As any person in recovery from addiction will tell you, the admission of the problem is the foundation for growing into a fuller life. Once the problem is faced, change may begin. But to persist in denying reality, to retreat into self-rationalization, to ignore the harm caused by your continued ignorance—these behaviors are the prisons we too often build for ourselves, and for those around us. A sign of emotional maturity is to do what Landrieu suggests: “showing the world that we as a city and as a people are able to acknowledge, understand, reconcile, and most importantly, choose a better future for ourselves—making straight what has been crooked and making right what was wrong.”

This is the heart of a politics of redemption: the ability to change. By taking down these monuments, Mayor Landrieu is doing much more than atoning for the Confederacy’s sins. An immediate result of removing the monuments is to repudiate what they stood for, and affirm the experience of Americans whose humanity the Confederacy denied. But the action has the possibility to do even more: by confronting defenders of the Confederacy with the painful facts of history, it creates the space for these Americans to reexamine their own assumptions. It is an invitation to us all to grow up.

In the most moving passage of the speech, Landrieu imagined what it might be like for black mothers and fathers to explain the presence of Confederate monuments in their city. “Can you do it?” he asked. “Can you look into that young girl’s eyes and convince her that Robert E. Lee is there to encourage her? Do you think she will feel inspired and hopeful by that story? Do these monuments help her see a future with limitless potential?” And then, the crucial question: “Have you ever thought that if her potential is limited, yours and mine are too?”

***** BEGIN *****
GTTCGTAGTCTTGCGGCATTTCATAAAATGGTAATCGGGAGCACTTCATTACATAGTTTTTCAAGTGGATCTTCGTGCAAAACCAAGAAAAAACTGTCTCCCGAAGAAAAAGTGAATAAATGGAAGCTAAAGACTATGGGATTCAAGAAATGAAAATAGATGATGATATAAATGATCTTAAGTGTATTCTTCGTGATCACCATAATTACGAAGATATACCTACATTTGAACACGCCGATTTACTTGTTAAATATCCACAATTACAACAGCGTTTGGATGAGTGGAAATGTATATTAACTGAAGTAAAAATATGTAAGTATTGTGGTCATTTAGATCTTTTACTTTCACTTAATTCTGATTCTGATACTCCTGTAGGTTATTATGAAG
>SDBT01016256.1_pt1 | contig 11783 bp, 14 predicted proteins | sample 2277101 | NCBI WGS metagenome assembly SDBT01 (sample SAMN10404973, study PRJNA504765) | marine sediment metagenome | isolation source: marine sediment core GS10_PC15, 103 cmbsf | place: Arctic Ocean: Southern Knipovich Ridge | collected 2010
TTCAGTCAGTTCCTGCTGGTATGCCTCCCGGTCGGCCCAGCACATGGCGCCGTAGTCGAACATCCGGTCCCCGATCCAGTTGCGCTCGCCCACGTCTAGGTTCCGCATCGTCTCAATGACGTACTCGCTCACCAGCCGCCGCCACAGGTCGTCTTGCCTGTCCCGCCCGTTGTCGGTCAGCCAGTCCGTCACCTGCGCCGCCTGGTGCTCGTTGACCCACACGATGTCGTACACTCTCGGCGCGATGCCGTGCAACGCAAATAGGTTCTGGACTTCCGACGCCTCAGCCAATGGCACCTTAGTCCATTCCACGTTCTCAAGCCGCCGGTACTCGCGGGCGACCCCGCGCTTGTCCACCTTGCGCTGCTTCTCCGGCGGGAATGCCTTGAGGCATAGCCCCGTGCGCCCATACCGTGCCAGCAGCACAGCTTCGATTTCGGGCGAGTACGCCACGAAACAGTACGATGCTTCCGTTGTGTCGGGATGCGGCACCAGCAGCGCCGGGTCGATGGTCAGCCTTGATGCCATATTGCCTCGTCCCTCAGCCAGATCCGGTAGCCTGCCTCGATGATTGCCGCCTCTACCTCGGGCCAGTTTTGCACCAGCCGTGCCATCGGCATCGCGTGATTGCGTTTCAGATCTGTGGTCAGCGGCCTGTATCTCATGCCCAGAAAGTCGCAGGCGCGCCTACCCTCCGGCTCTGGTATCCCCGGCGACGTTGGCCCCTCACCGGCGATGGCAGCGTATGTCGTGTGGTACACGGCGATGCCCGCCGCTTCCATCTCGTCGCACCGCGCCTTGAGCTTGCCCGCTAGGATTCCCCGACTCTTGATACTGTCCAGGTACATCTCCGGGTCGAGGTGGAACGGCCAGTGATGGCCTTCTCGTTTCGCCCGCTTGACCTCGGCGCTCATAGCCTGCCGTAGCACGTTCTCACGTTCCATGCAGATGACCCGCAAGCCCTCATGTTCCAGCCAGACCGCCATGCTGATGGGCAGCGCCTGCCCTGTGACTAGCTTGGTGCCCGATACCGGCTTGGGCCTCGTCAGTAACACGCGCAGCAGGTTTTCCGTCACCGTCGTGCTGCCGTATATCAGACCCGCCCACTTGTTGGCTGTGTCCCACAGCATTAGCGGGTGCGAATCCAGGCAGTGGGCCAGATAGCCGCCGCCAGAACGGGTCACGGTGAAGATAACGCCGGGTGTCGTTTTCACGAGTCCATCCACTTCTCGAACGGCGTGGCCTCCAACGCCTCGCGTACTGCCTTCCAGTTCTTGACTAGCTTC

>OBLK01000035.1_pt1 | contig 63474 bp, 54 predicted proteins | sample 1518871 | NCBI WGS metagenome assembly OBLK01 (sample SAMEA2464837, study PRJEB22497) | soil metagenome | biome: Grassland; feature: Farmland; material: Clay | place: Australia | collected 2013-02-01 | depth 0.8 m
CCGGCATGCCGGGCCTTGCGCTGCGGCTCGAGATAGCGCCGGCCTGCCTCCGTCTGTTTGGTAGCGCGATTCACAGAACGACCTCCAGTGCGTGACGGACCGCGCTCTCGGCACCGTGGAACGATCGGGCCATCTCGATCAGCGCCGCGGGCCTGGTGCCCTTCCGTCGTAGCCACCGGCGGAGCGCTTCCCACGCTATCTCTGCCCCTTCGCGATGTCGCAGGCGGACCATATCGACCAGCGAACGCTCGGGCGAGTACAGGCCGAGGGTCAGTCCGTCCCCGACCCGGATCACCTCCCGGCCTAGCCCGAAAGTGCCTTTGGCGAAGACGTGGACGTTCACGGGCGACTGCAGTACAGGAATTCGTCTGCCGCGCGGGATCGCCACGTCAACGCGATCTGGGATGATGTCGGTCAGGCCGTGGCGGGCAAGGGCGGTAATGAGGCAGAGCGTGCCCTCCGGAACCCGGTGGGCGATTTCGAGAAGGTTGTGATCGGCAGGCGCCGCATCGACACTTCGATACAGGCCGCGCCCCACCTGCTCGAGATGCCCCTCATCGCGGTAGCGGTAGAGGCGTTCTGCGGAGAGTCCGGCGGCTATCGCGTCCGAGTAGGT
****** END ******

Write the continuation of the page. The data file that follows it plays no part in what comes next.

In closing, Landrieu invoked perhaps the greatest speech in American political history, Lincoln’s second inaugural. His choice of this speech was instructive. Lincoln understood the fallibility of human nature. He knew that the Union as a whole had allowed slavery to endure, and that the North and South alike “read the same Bible, pray to the same God, and each invokes His aid against the other.” For Lincoln, our fallen nature assured that we would often be wrong; but he also believed in our ability to correct course when given to know the truth. Landrieu quoted from the speech’s most famous passage: “With malice toward none, with charity for all, with firmness in the right as God gives us to see the right, let us strive to finish the work we are in, to bind up the nation’s wounds…to do all which may achieve and cherish a just and lasting peace among ourselves and with all nations.”

And thus Landrieu tied his removal of Confederate monuments to the story that Lincoln told about this country: a story of a nation committed to human equality, whose commitment to that proposition is repeatedly tested; a story of a Union that would stay intact, and in which people could live together, freely building lives of their choosing. It is a story in which the “work we are in” is never finished, and the possibility of redemption, of making things new, is always present. In these dark times, it can be easy to forget that this is a legacy we inherit, and that this story is still ours to write. In eloquently reclaiming this story, Mayor Landrieu did his city, and this nation, a great service.

I, for one, intend to read it again, and then try to live it.


1 Professor David Blight, Yale University: